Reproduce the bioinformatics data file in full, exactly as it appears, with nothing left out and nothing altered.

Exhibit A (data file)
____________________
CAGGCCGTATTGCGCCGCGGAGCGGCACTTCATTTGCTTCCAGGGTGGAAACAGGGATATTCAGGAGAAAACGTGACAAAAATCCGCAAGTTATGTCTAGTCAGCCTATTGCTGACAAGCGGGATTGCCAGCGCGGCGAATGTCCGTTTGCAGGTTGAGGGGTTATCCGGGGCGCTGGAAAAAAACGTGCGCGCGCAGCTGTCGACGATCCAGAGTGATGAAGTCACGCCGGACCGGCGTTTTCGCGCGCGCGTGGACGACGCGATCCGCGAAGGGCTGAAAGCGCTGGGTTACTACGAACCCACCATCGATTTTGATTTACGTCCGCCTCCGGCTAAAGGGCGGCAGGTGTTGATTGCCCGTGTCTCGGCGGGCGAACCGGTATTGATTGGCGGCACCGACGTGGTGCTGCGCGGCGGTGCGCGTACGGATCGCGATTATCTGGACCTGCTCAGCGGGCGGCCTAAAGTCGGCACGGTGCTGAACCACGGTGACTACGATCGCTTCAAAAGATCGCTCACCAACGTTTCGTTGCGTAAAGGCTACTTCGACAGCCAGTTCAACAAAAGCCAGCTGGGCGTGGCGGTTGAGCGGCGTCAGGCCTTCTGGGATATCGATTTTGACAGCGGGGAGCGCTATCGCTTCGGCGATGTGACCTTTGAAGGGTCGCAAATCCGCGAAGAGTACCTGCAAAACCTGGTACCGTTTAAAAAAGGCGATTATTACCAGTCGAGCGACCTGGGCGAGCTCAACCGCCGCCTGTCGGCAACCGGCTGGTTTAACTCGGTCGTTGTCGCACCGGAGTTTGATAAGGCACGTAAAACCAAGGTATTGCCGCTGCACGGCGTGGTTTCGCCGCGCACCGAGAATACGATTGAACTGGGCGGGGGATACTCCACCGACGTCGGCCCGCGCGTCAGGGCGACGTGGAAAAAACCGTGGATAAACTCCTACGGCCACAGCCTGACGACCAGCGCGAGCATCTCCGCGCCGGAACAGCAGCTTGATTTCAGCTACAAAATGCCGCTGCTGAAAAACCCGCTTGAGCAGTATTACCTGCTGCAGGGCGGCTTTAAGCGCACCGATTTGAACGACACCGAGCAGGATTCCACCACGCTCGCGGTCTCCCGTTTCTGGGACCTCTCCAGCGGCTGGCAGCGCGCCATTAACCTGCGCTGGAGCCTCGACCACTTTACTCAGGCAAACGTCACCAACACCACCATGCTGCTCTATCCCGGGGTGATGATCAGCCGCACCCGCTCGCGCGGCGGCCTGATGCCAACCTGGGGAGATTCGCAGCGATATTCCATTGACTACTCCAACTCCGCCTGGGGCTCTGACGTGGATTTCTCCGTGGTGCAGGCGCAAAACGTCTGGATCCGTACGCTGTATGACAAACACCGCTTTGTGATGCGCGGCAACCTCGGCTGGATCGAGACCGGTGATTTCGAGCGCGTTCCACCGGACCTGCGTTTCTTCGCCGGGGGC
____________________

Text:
CAGGCCGTATTGCGCCGCGGAGCGGCACTTCATTTGCTTCCAGGGTGGAAACAGGGATATTCAGGAGAAAACGTGACAAAAATCCGCAAGTTATGTCTAGTCAGCCTATTGCTGACAAGCGGGATTGCCAGCGCGGCGAATGTCCGTTTGCAGGTTGAGGGGTTATCCGGGGCGCTGGAAAAAAACGTGCGCGCGCAGCTGTCGACGATCCAGAGTGATGAAGTCACGCCGGACCGGCGTTTTCGCGCGCGCGTGGACGACGCGATCCGCGAAGGGCTGAAAGCGCTGGGTTACTACGAACCCACCATCGATTTTGATTTACGTCCGCCTCCGGCTAAAGGGCGGCAGGTGTTGATTGCCCGTGTCTCGGCGGGCGAACCGGTATTGATTGGCGGCACCGACGTGGTGCTGCGCGGCGGTGCGCGTACGGATCGCGATTATCTGGACCTGCTCAGCGGGCGGCCTAAAGTCGGCACGGTGCTGAACCACGGTGACTACGATCGCTTCAAAAGATCGCTCACCAACGTTTCGTTGCGTAAAGGCTACTTCGACAGCCAGTTCAACAAAAGCCAGCTGGGCGTGGCGGTTGAGCGGCGTCAGGCCTTCTGGGATATCGATTTTGACAGCGGGGAGCGCTATCGCTTCGGCGATGTGACCTTTGAAGGGTCGCAAATCCGCGAAGAGTACCTGCAAAACCTGGTACCGTTTAAAAAAGGCGATTATTACCAGTCGAGCGACCTGGGCGAGCTCAACCGCCGCCTGTCGGCAACCGGCTGGTTTAACTCGGTCGTTGTCGCACCGGAGTTTGATAAGGCACGTAAAACCAAGGTATTGCCGCTGCACGGCGTGGTTTCGCCGCGCACCGAGAATACGATTGAACTGGGCGGGGGATACTCCACCGACGTCGGCCCGCGCGTCAGGGCGACGTGGAAAAAACCGTGGATAAACTCCTACGGCCACAGCCTGACGACCAGCGCGAGCATCTCCGCGCCGGAACAGCAGCTTGATTTCAGCTACAAAATGCCGCTGCTGAAAAACCCGCTTGAGCAGTATTACCTGCTGCAGGGCGGCTTTAAGCGCACCGATTTGAACGACACCGAGCAGGATTCCACCACGCTCGCGGTCTCCCGTTTCTGGGACCTCTCCAGCGGCTGGCAGCGCGCCATTAACCTGCGCTGGAGCCTCGACCACTTTACTCAGGCAAACGTCACCAACACCACCATGCTGCTCTATCCCGGGGTGATGATCAGCCGCACCCGCTCGCGCGGCGGCCTGATGCCAACCTGGGGAGATTCGCAGCGATATTCCATTGACTACTCCAACTCCGCCTGGGGCTCTGACGTGGATTTCTCCGTGGTGCAGGCGCAAAACGTCTGGATCCGTACGCTGTATGACAAACACCGCTTTGTGATGCGCGGCAACCTCGGCTGGATCGAGACCGGTGATTTCGAGCGCGTTCCACCGGACCTGCGTTTCTTCGCCGGGGGC